1. The flower does resemble a lantern, doesn’t it? I wondered if someone had used this flower as a model for an actual lantern. Whatever the answer, all it took was a quick search for ‘art deco hanging lantern’ to turn up this. It lacks the curled up edges, but it’s close enough.

  5. The way the sepals curl makes me think of fancy hat at Ascot or like location where the hats have become part of the event. A beautiful flower in any event and if it is willing to welcome pollinators a winner in my book!

    1. There’s a lot to reward a pollinator here. I still don’t have a decent photo of what the inside looks like, but it’s packed with pollen. Here’s a web photo that shows that inside structure. For a bee, the plant is wide open.

  6. What a pretty, Lapis-colored bloom! You find the most interesting things on your jaunts across Texas, Linda, and I’m so happy you’re sharing them here. That way, I get to learn, too!

    1. Believe it or not, this one is widespread across Illinois. If you enlarge this distribution map, you can see the counties where it’s been documented. It may be even more widespread, since the map depends on reports of the flower, and flowers don’t care about any map!
      I’ve found it even in our suburbs, especially along fencelines and such, so there’s a chance you could see it when you’re walking the dog — depending on how tightly trimmed your neighborhood is.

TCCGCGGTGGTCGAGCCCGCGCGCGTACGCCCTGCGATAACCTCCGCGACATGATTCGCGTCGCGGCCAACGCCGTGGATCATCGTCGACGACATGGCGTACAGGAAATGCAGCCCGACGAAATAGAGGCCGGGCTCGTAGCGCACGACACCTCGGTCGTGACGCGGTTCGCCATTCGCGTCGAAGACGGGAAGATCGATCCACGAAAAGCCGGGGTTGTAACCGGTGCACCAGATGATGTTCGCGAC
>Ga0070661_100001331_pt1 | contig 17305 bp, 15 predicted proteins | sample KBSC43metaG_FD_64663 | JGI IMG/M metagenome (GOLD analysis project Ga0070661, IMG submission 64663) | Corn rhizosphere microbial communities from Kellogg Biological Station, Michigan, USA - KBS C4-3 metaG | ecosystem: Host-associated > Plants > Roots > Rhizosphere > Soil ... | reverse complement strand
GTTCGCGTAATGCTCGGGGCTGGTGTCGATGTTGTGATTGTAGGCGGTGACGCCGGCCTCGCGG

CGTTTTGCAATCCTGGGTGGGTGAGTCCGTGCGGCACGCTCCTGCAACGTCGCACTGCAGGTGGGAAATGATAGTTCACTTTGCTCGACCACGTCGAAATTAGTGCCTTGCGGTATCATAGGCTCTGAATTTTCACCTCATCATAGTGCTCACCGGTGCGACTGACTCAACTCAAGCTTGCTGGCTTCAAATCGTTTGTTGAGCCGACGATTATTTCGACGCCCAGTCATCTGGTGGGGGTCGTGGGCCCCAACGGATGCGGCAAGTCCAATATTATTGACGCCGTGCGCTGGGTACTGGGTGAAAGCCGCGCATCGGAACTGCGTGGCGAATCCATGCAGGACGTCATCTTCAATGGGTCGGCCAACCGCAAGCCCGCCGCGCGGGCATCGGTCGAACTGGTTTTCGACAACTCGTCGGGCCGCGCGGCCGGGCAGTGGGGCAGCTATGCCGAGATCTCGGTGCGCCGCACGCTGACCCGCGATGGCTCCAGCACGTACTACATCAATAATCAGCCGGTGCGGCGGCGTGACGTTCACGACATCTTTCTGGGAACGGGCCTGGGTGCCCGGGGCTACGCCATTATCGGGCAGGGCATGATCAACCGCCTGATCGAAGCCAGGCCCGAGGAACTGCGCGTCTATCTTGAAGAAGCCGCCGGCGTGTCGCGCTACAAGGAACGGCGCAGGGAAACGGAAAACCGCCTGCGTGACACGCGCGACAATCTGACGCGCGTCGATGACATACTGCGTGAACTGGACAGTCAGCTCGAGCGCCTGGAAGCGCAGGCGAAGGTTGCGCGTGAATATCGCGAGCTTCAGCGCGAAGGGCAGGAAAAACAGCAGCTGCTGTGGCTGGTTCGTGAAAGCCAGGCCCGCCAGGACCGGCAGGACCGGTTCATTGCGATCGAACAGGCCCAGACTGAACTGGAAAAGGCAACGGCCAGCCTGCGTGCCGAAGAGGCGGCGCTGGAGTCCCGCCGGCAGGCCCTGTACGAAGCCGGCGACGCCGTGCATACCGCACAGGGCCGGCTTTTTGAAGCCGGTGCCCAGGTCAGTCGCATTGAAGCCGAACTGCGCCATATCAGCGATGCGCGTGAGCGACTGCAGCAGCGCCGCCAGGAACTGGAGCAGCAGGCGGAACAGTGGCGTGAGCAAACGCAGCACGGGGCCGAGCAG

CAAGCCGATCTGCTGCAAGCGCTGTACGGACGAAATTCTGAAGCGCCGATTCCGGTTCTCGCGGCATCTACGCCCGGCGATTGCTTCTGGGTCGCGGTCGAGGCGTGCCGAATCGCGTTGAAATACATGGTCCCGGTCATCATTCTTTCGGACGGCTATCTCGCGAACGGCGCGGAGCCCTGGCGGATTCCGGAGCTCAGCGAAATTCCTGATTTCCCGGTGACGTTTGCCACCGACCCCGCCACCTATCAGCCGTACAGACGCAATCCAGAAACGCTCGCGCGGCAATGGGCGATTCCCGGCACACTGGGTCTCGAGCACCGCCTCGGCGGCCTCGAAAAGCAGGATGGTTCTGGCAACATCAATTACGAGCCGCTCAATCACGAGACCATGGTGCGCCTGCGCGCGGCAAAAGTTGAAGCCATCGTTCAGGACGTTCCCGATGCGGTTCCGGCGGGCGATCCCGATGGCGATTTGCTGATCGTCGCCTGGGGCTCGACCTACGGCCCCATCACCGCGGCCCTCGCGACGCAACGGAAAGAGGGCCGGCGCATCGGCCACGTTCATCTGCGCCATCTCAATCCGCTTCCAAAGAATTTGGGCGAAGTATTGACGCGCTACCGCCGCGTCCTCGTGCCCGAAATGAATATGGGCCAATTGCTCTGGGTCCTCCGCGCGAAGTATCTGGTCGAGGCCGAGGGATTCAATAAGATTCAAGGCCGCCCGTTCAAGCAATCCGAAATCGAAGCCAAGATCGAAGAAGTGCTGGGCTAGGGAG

7. I found one of these growing and blooming along the side of one of the road my street ends into, just that once, just that one year. I still look when I walk the dog that way.

    1. They seem to be unpredictable in their comings and goings. They were thick along a road at the Galveston/Brazoria county line, and then they weren’t. As far as I could tell, there hadn’t been any mowing or herbicide spraying. Maybe something just ate them up. The Brazoria refuge does have them growing on a treliis in their butterfly garden, and they’ve been there for several years.

    1. That’s a pretty one. The separations among the sepals is different, but there’s no mistaking the seedhead. In the process of looking it up, I learned that there’s an international clematis society: of course there is. It was interesting to see how many cultivars there are. Most of them appear a little more delicate than our natives, but that may be a result of their different structures.